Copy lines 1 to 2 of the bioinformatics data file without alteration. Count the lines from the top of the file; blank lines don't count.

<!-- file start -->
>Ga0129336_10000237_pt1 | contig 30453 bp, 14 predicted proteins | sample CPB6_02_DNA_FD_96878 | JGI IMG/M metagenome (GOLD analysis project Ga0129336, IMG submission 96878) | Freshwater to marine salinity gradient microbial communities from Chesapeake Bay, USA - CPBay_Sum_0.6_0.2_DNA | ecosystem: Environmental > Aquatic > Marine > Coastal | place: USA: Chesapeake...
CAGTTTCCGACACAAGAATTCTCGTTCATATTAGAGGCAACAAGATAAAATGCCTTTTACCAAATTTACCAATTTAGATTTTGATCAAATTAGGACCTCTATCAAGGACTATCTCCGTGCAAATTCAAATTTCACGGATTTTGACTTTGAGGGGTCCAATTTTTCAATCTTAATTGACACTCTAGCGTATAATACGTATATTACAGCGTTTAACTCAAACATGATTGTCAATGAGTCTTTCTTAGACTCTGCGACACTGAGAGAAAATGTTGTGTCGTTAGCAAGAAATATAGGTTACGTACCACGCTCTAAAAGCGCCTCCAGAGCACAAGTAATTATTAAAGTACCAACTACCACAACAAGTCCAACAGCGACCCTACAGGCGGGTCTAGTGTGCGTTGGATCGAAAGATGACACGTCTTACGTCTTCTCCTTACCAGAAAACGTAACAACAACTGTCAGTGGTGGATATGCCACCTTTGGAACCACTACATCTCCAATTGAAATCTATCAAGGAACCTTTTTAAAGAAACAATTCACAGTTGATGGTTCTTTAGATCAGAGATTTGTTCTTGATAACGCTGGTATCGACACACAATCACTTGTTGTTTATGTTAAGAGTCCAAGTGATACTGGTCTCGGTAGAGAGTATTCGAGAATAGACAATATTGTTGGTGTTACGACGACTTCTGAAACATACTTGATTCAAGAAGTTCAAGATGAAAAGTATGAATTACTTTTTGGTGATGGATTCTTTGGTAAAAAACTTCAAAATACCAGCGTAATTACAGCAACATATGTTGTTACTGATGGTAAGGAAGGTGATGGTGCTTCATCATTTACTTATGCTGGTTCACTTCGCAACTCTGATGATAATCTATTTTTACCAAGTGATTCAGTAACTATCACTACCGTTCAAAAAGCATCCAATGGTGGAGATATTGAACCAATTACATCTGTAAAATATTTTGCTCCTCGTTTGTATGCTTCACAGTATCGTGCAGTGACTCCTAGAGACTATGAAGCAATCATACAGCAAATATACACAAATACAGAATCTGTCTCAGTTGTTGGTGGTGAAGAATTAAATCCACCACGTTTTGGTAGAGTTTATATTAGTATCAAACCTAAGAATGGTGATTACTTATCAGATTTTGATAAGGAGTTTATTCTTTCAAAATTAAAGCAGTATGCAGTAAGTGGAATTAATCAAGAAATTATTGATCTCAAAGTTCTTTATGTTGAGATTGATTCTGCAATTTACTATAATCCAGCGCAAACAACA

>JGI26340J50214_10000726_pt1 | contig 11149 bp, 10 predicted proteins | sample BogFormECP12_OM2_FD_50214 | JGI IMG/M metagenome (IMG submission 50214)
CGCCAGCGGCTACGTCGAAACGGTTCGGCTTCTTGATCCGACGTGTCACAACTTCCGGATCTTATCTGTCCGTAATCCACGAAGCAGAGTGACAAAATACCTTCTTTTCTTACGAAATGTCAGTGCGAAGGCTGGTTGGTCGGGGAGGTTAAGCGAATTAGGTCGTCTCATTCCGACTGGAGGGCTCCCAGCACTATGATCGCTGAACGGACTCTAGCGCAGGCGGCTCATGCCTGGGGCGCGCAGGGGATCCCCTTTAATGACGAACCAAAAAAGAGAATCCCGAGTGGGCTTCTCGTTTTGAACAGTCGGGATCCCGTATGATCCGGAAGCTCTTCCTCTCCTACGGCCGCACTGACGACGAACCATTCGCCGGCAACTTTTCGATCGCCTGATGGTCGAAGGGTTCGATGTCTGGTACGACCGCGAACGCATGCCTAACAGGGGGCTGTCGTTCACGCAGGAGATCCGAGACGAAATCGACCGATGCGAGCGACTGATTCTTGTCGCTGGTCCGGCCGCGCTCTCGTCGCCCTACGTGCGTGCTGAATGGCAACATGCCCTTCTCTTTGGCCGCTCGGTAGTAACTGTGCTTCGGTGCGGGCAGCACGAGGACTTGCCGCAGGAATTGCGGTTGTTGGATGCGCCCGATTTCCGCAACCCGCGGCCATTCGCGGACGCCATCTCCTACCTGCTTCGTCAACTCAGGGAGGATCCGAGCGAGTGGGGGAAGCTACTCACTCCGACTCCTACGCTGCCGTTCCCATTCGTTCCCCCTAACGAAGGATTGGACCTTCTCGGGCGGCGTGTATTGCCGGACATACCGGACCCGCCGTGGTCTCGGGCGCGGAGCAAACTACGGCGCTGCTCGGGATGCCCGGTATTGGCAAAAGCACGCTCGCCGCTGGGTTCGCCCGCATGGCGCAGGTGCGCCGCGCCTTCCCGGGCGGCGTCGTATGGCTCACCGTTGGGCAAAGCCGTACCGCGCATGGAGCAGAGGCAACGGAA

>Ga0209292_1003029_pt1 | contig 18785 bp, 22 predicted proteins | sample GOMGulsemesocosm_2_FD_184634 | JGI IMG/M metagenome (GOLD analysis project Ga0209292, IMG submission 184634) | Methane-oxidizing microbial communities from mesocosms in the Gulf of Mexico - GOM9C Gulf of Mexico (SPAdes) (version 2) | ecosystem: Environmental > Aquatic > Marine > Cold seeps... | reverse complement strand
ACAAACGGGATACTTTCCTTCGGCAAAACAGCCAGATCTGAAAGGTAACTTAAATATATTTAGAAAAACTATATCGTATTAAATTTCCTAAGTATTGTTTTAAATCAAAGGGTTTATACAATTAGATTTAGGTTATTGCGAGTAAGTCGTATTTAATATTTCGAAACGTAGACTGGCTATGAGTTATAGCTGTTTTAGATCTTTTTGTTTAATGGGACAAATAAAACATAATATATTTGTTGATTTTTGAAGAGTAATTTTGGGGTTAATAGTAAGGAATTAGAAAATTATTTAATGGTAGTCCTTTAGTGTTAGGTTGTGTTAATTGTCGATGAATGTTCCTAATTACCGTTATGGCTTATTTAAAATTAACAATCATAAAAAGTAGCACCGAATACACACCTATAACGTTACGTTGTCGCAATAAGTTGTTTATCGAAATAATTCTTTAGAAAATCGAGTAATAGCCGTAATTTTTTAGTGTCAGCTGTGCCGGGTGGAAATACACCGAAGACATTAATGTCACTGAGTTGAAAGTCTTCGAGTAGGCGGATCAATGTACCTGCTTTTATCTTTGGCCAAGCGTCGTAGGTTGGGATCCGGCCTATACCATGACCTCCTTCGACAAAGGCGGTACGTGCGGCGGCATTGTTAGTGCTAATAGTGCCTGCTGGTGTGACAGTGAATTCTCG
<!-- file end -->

>Ga0129336_10000237_pt1 | contig 30453 bp, 14 predicted proteins | sample CPB6_02_DNA_FD_96878 | JGI IMG/M metagenome (GOLD analysis project Ga0129336, IMG submission 96878) | Freshwater to marine salinity gradient microbial communities from Chesapeake Bay, USA - CPBay_Sum_0.6_0.2_DNA | ecosystem: Environmental > Aquatic > Marine > Coastal | place: USA: Chesapeake...
CAGTTTCCGACACAAGAATTCTCGTTCATATTAGAGGCAACAAGATAAAATGCCTTTTACCAAATTTACCAATTTAGATTTTGATCAAATTAGGACCTCTATCAAGGACTATCTCCGTGCAAATTCAAATTTCACGGATTTTGACTTTGAGGGGTCCAATTTTTCAATCTTAATTGACACTCTAGCGTATAATACGTATATTACAGCGTTTAACTCAAACATGATTGTCAATGAGTCTTTCTTAGACTCTGCGACACTGAGAGAAAATGTTGTGTCGTTAGCAAGAAATATAGGTTACGTACCACGCTCTAAAAGCGCCTCCAGAGCACAAGTAATTATTAAAGTACCAACTACCACAACAAGTCCAACAGCGACCCTACAGGCGGGTCTAGTGTGCGTTGGATCGAAAGATGACACGTCTTACGTCTTCTCCTTACCAGAAAACGTAACAACAACTGTCAGTGGTGGATATGCCACCTTTGGAACCACTACATCTCCAATTGAAATCTATCAAGGAACCTTTTTAAAGAAACAATTCACAGTTGATGGTTCTTTAGATCAGAGATTTGTTCTTGATAACGCTGGTATCGACACACAATCACTTGTTGTTTATGTTAAGAGTCCAAGTGATACTGGTCTCGGTAGAGAGTATTCGAGAATAGACAATATTGTTGGTGTTACGACGACTTCTGAAACATACTTGATTCAAGAAGTTCAAGATGAAAAGTATGAATTACTTTTTGGTGATGGATTCTTTGGTAAAAAACTTCAAAATACCAGCGTAATTACAGCAACATATGTTGTTACTGATGGTAAGGAAGGTGATGGTGCTTCATCATTTACTTATGCTGGTTCACTTCGCAACTCTGATGATAATCTATTTTTACCAAGTGATTCAGTAACTATCACTACCGTTCAAAAAGCATCCAATGGTGGAGATATTGAACCAATTACATCTGTAAAATATTTTGCTCCTCGTTTGTATGCTTCACAGTATCGTGCAGTGACTCCTAGAGACTATGAAGCAATCATACAGCAAATATACACAAATACAGAATCTGTCTCAGTTGTTGGTGGTGAAGAATTAAATCCACCACGTTTTGGTAGAGTTTATATTAGTATCAAACCTAAGAATGGTGATTACTTATCAGATTTTGATAAGGAGTTTATTCTTTCAAAATTAAAGCAGTATGCAGTAAGTGGAATTAATCAAGAAATTATTGATCTCAAAGTTCTTTATGTTGAGATTGATTCTGCAATTTACTATAATCCAGCGCAAACAACA